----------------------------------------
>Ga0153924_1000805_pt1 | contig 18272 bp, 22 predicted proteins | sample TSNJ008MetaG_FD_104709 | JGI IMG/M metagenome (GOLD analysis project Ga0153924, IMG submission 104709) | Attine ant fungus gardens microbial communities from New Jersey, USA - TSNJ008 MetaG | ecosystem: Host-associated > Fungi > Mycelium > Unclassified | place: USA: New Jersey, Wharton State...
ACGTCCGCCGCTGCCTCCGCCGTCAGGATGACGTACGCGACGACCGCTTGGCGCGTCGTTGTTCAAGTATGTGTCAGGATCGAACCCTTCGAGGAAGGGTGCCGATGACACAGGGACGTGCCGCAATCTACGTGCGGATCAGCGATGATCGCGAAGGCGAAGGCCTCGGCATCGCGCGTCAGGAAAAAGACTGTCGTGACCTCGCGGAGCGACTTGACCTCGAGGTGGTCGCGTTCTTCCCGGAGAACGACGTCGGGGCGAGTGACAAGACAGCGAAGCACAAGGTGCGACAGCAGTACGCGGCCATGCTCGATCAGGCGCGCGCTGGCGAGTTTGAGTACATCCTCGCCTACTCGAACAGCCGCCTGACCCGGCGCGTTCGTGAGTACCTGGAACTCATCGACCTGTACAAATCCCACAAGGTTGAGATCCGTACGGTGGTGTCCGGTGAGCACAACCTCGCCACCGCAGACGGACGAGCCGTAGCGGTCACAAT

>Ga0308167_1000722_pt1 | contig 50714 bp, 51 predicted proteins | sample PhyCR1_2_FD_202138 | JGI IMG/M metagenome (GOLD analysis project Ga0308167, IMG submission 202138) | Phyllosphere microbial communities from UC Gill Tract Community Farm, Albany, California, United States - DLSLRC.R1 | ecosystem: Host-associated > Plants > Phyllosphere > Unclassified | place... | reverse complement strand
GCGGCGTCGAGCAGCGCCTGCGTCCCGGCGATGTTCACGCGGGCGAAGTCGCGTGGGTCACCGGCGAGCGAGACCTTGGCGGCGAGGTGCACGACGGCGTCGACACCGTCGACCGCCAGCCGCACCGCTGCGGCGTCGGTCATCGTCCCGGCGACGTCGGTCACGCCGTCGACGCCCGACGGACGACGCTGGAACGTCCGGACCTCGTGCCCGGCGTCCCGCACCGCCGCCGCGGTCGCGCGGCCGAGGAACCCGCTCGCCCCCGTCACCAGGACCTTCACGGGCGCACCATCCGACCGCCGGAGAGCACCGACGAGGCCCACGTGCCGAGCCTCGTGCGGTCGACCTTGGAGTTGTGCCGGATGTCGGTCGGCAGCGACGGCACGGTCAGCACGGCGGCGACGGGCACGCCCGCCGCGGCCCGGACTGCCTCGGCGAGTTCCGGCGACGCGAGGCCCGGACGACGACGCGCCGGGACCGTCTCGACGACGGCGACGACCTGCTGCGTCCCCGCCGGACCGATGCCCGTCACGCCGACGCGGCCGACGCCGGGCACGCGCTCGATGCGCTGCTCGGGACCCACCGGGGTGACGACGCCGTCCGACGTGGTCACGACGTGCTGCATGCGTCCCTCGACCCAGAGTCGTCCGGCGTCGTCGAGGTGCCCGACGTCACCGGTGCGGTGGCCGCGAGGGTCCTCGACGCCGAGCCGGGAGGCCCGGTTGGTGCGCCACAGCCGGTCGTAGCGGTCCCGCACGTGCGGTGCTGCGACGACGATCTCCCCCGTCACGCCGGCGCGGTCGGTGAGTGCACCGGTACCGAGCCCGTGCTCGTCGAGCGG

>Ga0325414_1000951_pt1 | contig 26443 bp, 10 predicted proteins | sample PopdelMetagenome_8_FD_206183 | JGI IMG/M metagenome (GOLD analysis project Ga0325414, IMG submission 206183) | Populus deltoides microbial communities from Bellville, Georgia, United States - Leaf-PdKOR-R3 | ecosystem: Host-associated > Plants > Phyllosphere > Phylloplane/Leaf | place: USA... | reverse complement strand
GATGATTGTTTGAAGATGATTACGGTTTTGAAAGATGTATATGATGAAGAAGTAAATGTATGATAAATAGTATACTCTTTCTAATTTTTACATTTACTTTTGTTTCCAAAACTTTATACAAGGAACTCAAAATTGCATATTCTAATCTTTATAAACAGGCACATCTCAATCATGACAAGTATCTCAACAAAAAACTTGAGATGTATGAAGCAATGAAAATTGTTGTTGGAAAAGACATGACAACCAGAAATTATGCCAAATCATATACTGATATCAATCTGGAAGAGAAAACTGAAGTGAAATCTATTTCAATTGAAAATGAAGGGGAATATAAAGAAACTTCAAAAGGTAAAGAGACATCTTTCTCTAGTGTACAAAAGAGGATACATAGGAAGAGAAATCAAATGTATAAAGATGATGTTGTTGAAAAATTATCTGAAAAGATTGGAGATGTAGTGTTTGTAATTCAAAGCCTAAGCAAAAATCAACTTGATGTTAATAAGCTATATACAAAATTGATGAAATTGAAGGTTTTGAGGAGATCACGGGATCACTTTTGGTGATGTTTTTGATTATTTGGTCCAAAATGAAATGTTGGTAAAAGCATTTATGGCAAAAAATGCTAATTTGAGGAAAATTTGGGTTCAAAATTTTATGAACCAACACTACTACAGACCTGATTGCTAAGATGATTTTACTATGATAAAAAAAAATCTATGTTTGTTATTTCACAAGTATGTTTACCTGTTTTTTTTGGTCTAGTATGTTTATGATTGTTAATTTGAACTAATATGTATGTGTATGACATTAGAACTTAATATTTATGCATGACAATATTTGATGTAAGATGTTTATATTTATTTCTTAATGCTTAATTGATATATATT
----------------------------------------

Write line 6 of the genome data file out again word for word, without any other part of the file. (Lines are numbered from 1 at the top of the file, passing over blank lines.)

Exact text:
GATGATTGTTTGAAGATGATTACGGTTTTGAAAGATGTATATGATGAAGAAGTAAATGTATGATAAATAGTATACTCTTTCTAATTTTTACATTTACTTTTGTTTCCAAAACTTTATACAAGGAACTCAAAATTGCATATTCTAATCTTTATAAACAGGCACATCTCAATCATGACAAGTATCTCAACAAAAAACTTGAGATGTATGAAGCAATGAAAATTGTTGTTGGAAAAGACATGACAACCAGAAATTATGCCAAATCATATACTGATATCAATCTGGAAGAGAAAACTGAAGTGAAATCTATTTCAATTGAAAATGAAGGGGAATATAAAGAAACTTCAAAAGGTAAAGAGACATCTTTCTCTAGTGTACAAAAGAGGATACATAGGAAGAGAAATCAAATGTATAAAGATGATGTTGTTGAAAAATTATCTGAAAAGATTGGAGATGTAGTGTTTGTAATTCAAAGCCTAAGCAAAAATCAACTTGATGTTAATAAGCTATATACAAAATTGATGAAATTGAAGGTTTTGAGGAGATCACGGGATCACTTTTGGTGATGTTTTTGATTATTTGGTCCAAAATGAAATGTTGGTAAAAGCATTTATGGCAAAAAATGCTAATTTGAGGAAAATTTGGGTTCAAAATTTTATGAACCAACACTACTACAGACCTGATTGCTAAGATGATTTTACTATGATAAAAAAAAATCTATGTTTGTTATTTCACAAGTATGTTTACCTGTTTTTTTTGGTCTAGTATGTTTATGATTGTTAATTTGAACTAATATGTATGTGTATGACATTAGAACTTAATATTTATGCATGACAATATTTGATGTAAGATGTTTATATTTATTTCTTAATGCTTAATTGATATATATT